The demise of the small IFA has been trumpeted each year since regulation was envisaged. Those doing the predicting have mostly involved themselves in a mixture of pessimism and wishful thinking.
Regulators and product providers instinctively prefer the idea of a market with a smaller number of bigger traders, which they believe would be easier to service and control. Few of these have really thought through the long-term consequences of rationalising the industry's pluralist distribution.
In any case, such predictions have made little difference to small IFAs, who have stubbornly continued to trade, expand their businesses and improve their unique acceptability with clients.
So what is the shock new issue that is set to make the small IFA suddenly give up his business? In fact, there is no knockout blow coming out of left field, rather a reassembly of old pressures which could over time make the small IFA no longer want to continue in business.
The major pressure is the liability for previous advice, which has changed for the worst for all advisers, significantly altering the exit value of their businesses.
The pension review allowed regulators to expand the avenues down which clients could attack advice given in good faith in the past. The protection offered to the adviser by civil law was removed, both in terms of time limitations and of forcing the adviser to canvas for claims.
The provision of an ombudsman service that can invent policy on the hoof while allowing clients a free hit at their adviser at his cost has done little for adviser confidence and nothing for the confidence of PI underwriters. It is no wonder even the most competent adviser now finds PI cover exorbitantly expensive or even unavailable.
The view that PI may be used by regulators as a mechanism for consolidation is interesting one but who says that consolidated IFAs would find cover easier to obtain? The opposite is more likely.
Over the last five years, there has been an almost unnoticed consolidation going on at local levels, with one-man bands assembling under one roof to share costs and administration. However, this hardly amounts to the sort of big-time consolidation that I and others have been researching for many months.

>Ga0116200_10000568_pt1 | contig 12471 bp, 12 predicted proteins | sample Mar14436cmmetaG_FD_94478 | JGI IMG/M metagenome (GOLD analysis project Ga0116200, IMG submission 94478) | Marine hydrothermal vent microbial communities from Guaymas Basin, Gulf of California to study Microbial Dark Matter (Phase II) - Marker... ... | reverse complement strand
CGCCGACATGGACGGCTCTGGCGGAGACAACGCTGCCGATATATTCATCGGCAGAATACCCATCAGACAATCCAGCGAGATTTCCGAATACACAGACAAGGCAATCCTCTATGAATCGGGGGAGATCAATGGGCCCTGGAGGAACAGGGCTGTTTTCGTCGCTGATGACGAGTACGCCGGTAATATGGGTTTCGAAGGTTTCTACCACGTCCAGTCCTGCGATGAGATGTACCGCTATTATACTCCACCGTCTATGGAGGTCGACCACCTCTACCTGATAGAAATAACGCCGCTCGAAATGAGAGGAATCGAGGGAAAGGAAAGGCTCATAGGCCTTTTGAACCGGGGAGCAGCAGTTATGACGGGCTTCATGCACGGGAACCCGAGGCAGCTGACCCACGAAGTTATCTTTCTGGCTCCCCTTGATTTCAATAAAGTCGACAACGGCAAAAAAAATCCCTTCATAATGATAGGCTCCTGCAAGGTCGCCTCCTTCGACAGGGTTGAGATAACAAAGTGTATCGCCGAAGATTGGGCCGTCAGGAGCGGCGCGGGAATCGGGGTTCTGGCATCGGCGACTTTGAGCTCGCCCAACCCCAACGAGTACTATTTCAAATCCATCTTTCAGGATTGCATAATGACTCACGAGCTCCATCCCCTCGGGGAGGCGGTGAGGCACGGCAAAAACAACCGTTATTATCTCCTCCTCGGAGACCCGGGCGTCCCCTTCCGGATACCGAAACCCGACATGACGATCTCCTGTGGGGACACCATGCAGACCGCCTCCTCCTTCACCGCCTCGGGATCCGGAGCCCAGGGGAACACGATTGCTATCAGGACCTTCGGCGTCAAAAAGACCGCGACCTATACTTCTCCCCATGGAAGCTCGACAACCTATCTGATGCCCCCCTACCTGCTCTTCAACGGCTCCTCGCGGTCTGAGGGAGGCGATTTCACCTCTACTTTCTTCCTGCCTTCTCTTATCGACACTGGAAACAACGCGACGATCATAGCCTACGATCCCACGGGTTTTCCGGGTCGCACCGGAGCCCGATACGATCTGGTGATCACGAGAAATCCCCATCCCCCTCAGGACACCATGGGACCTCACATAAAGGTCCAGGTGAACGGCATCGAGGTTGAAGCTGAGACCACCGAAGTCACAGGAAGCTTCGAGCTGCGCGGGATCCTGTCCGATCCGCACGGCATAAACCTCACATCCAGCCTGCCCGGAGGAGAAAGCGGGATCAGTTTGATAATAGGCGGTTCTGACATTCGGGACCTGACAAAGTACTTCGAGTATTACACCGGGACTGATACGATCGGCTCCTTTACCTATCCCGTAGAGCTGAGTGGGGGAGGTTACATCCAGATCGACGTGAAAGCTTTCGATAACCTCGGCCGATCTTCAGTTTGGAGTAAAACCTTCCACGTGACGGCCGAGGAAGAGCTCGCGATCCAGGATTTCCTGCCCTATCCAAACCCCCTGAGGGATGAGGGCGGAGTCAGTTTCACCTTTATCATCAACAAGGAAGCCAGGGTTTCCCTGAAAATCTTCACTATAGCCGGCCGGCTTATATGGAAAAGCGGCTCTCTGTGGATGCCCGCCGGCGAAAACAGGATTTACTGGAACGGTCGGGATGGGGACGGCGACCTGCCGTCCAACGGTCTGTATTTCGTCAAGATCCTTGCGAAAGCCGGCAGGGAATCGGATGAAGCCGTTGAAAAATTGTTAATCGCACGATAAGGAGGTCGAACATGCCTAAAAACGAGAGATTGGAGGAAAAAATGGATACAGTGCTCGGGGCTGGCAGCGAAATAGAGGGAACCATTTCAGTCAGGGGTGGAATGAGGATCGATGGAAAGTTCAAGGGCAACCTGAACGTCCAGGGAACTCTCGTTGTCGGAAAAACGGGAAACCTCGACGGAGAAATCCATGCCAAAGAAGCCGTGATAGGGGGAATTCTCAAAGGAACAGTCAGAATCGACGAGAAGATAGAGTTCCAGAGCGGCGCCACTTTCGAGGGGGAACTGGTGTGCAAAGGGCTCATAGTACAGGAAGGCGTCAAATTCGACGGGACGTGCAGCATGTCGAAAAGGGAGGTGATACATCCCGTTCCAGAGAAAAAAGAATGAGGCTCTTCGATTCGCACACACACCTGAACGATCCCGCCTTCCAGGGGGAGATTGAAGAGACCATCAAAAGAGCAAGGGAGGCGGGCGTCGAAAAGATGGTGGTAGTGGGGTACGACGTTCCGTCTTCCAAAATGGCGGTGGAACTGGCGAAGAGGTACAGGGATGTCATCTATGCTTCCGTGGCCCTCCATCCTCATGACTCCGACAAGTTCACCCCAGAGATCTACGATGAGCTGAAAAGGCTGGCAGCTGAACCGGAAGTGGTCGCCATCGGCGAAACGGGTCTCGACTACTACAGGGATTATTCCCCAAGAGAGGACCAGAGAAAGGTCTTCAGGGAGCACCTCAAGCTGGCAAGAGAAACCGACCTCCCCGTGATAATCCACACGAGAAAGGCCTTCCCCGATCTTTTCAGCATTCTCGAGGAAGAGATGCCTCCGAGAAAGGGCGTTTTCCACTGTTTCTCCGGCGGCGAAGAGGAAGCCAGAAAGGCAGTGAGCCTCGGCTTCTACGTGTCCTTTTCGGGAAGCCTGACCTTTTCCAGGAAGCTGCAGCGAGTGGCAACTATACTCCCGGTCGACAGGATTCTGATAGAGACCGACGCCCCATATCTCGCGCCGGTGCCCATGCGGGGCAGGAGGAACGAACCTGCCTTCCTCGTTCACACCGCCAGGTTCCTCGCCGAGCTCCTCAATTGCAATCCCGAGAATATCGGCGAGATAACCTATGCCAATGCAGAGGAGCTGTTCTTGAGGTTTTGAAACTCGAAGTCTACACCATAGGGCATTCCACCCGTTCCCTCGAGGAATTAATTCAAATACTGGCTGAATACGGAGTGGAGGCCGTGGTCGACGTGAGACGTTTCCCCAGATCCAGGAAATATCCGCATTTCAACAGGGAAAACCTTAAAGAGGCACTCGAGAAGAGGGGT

We have seen the implosion of the savings market, combined with the gradual diminution in commission levels allied to increased costs. Yet IFAs have always been able to change their low-cost businesses to address these sorts of issues.
There may be a group of advisers whose turnover is too small to cover their costs and a number of first-generation networks are rethinking the way in which they service these advisers.
Part-time advisers are definitely on the way out, along with those in areas of low income. For most IFAs, the basic business model still stacks up, even if the principal has to work harder than before.
The real question is whether smaller IFAs would be better off joining a consolidator. Viscerally, the attractions of joining a consolidator seem good. A higher capital basis, combined with significant economies of scale and better technology, would all appear to lead to better business. However, perhaps the biggest attraction for IFAs would be a clear exit strategy, with a proper capital value for the business.
The problems lie with the consolidator, which would have to ingest the expectations, attitudes and small business ethos of its component small IFAs and create a business that would attract City investors while remaining attractive to the assembled advisers.
Small IFAs may be short on capital but are not short on self-confidence. They are independent because they have rejected the big-business experience and did not want to be team players.
Hurding cats is one expression but hurding peacocks is more accurate.
If you add in the idea of creating an overarching brand, you would aid sales as well as improve the company's City image and value. But brand equals consistent standards and a consistent approach to clients. How many IFA principals would be willing to sublimate their self-image for the company's benefit?
On paper, consolidation may be the answer but it only delivers the answer to other people's problems. For the IFA, the answer is to work smarter and work harder. Nothing changes.
Garry Heath is chairman of the Special Risks Bureau